For some online advertising publishers, pop-up ads, auto-playing videos, and other aggressive online advertisements are a tactical part of their livelihood. For most of us average users, however, they’re just a nuisance to be cursed and closed.
So when Google announced in June of last year that Chrome – the Internet’s most popular web browser with a 44.5% market share – would begin featuring a built-in ad-blocker, for the majority of us it sounded like a dream come true.
Now that dream-come-true has a set debut date – February 15. As of that day, websites displaying full-page ad interstitials, flashing ads, and ads that unexpectedly play sound will be warned and eventually stripped of ads by the Chrome ad-blocker. Google intends to penalize websites not in compliance with ad standards set by the Coalition for Better Ads, cutting off their ad revenue, and thus forcing publishers and media companies to abandon ‘low-quality’ advertisements.
While a portion of the online digital advertising industry is decrying Google’s supposedly unfair, even ‘dictatorial’, assertion of control over Web advertising, publishers are nonetheless getting set to cope with regulations that will inevitably impact the industry.
Depending upon whose shoes you’re in, the ad-blocker may be very bad news. While premium publishers were already phasing out invasive ads as per market trend, smaller publishers who rely on such ads may take a big hit.
Alexander Bachmann, industry expert and CEO of affiliate marketing company Admitad, explains, “Even with the ad-blocker software that many users have had for some time, many small publishers made money with the click-under and pop-under ads, which largely weren’t blocked. With the new ad-blocker, these advertising market players will start losing their conversions.”
For many bigger premium companies like Admitad, however, the regulation is welcome. In the past users have turned to ad-blocker software that blocked nearly all ads indiscriminately. With so many different ad-blocker programs blocking ads outright, there were no set standards that companies could adhere to in order to keep their ads visible.
Google’s hope is that the Chrome feature will make these third-party ad-blockers obsolete.
“One positive about the new Chrome ad-blocker is that ad-blocking standards will be regulated and consistent across the board,” says Bachmann. “Publishers will know what they can and cannot do.”
Others in the industry see the new feature as a natural evolution in online advertising.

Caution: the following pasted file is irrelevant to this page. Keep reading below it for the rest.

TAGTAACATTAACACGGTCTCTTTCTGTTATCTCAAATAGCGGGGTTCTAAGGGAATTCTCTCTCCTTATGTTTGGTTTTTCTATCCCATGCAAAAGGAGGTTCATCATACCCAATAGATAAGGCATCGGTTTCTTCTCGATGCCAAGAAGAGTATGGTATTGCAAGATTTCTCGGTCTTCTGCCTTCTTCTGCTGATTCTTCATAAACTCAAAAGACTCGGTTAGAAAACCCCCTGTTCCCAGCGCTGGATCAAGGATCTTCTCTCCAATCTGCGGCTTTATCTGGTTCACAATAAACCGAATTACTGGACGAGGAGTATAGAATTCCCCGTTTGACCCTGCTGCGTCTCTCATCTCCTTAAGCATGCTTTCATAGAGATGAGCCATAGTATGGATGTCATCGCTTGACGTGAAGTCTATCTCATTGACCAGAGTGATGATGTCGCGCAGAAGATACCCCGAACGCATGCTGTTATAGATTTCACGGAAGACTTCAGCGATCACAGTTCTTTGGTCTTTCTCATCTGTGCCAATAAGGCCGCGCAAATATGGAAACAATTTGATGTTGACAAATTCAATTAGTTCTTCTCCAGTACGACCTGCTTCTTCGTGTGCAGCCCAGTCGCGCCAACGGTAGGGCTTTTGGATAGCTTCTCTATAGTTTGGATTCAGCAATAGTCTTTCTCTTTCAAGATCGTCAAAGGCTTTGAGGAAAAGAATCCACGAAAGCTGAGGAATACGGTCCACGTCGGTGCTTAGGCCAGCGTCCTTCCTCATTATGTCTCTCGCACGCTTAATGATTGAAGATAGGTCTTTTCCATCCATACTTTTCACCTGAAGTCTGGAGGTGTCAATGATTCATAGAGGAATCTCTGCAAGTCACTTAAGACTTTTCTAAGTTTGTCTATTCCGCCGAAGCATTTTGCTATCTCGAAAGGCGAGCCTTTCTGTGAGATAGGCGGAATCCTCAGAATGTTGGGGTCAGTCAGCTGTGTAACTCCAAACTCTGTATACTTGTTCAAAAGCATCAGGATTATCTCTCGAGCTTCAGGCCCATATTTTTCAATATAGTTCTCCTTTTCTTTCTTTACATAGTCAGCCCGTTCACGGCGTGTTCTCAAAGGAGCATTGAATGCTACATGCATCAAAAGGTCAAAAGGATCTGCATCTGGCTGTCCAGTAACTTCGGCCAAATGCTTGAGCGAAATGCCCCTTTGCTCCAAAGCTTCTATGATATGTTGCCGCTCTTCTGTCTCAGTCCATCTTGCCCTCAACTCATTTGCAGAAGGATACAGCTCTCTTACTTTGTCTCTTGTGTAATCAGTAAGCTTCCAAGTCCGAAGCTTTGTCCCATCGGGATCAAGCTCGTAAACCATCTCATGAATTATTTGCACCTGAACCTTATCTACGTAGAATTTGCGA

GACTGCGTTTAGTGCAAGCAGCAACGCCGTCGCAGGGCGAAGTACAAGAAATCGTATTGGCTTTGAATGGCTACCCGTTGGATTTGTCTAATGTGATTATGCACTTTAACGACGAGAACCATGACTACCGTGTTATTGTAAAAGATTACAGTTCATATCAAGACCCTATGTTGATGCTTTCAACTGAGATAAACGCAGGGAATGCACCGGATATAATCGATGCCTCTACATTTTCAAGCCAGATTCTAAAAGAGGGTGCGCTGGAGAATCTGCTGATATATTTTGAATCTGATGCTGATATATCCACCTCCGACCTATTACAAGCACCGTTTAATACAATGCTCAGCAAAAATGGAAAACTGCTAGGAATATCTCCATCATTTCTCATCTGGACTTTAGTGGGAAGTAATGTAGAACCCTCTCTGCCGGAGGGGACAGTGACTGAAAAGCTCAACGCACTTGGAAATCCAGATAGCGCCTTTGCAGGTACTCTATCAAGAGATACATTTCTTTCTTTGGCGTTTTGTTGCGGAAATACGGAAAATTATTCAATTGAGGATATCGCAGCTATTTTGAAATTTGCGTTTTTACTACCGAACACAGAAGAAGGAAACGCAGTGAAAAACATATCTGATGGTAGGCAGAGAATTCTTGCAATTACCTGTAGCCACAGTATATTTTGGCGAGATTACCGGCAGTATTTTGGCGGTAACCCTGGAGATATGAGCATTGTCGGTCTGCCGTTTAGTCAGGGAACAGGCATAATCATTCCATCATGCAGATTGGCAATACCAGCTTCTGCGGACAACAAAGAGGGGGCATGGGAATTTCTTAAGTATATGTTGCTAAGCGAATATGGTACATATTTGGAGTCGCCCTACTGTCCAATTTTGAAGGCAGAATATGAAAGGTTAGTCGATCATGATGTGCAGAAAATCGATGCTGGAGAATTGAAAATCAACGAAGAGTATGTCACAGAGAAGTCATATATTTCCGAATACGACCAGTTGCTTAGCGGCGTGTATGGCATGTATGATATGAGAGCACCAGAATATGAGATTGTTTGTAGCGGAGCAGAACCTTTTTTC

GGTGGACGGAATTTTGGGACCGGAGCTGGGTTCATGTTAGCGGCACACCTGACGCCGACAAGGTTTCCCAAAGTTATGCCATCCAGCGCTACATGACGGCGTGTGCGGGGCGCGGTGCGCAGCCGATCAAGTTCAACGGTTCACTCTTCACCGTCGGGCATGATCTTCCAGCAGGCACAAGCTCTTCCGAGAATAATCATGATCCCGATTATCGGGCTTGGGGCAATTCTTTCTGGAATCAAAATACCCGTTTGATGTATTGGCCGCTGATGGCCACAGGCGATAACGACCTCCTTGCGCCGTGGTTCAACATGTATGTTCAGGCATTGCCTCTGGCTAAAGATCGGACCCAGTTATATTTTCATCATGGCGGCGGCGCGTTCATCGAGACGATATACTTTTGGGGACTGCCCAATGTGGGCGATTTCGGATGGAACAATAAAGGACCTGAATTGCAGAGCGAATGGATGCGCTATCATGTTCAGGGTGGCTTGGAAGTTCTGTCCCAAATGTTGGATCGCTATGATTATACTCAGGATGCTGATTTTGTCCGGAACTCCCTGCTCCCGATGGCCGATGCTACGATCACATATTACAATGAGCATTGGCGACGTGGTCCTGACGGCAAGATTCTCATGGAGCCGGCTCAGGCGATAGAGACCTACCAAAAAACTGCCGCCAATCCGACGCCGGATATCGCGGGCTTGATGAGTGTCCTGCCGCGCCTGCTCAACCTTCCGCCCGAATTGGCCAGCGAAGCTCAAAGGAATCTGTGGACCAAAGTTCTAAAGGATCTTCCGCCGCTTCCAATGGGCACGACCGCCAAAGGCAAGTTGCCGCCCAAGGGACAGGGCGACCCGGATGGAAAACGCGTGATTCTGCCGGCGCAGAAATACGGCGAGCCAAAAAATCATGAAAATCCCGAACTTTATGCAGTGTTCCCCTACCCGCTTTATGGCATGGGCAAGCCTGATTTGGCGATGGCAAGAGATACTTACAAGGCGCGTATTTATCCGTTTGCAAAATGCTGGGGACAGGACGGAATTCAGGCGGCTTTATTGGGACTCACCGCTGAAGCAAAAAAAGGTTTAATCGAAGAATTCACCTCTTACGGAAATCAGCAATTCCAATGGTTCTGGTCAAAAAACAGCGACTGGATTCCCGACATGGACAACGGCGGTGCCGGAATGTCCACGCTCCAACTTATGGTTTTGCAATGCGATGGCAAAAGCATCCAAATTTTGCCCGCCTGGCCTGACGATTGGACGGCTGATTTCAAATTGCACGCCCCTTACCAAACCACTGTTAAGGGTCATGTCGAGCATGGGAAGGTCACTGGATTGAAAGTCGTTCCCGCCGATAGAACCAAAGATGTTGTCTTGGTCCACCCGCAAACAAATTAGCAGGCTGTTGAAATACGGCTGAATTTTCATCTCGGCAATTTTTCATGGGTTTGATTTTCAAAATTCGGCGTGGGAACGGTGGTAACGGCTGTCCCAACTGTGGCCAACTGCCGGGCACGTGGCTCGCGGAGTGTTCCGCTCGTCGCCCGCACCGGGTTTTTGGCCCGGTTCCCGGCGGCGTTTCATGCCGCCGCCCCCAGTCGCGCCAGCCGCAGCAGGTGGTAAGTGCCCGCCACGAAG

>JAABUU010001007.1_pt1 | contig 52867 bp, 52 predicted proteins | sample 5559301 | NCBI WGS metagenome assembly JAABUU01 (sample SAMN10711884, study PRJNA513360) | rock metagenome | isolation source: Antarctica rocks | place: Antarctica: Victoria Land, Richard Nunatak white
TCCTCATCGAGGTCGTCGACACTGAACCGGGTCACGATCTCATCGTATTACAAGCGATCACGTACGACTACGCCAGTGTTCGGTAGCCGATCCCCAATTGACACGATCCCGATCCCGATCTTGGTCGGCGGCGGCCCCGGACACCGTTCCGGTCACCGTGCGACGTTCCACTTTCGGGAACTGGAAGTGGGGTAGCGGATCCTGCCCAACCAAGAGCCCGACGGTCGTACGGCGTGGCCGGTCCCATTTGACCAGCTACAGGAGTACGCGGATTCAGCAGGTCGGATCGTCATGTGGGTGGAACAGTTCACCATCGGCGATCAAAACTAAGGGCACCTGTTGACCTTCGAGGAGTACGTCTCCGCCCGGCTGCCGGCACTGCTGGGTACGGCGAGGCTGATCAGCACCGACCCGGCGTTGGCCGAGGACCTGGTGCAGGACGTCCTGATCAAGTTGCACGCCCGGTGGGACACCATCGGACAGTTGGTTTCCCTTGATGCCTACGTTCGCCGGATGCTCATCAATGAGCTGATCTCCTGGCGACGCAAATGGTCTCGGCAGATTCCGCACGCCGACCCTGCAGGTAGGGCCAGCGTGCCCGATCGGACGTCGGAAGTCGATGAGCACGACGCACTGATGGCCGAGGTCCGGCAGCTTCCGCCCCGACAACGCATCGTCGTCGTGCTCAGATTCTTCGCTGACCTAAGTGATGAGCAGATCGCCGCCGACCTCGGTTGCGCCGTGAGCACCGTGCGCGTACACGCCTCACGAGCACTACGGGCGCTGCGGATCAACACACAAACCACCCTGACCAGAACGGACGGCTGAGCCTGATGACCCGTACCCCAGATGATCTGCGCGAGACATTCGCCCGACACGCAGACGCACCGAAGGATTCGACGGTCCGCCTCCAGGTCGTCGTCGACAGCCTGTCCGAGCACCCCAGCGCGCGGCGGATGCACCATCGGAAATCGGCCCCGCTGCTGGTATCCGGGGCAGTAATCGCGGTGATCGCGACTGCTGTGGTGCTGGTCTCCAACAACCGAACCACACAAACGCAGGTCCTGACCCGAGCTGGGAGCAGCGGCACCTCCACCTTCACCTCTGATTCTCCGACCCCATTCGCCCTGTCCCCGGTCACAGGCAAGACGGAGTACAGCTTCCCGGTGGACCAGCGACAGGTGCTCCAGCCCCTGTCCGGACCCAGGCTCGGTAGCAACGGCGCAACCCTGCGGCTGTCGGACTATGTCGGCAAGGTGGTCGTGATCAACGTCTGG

“Ad blocking is bound to happen because that’s what consumers want,” says Jerrid Grimm, the CEO and founder of Pressboard, an online sponsored content marketplace connecting brands with media publishers. “The problem isn’t the people blocking ads. The problem is the ads themselves.”
Grimm, like many others, believes that aggressive advertising drives away users, and that the changes will force advertisers to create better ad experiences that are less cluttered and intrusive.
“Thoughtful ads that first seek respect users’ time and experience are what’s needed,” says Grimm.
And while echoing this opinion, many in the industry would add that the higher-quality ads of the future will take the more subtle, more personally tailored form of influencer marketing. Leveraging the reach and supposed authenticity of social media personalities who expose products to their like-minded followers, influencer marketing offers a less visible, and therefore less off-putting, ad experience.
Co-founder and CEO of Peersway, Arnab Majumdar, envisions influencer marketing as tomorrow’s dominant form of online advertising, with nano-influencers – i.e., those with less than 10k followers – leading the way.
“Moving forward branded content will need to be more personal and trustworthy,” says Majumdar. “Nano-influencer marketing can fill this need by connecting brands with ordinary consumers who create engaging content which is trusted and enjoyed by other consumers.”
For better or worse, the consensus among industry experts is that a transformation of the industry is underway. Google sees its ad-blocker as a logical outgrowth of this transformation, and promises to hold its own ads to those same standards. And to object, at this point, is probably like protesting the changing tide.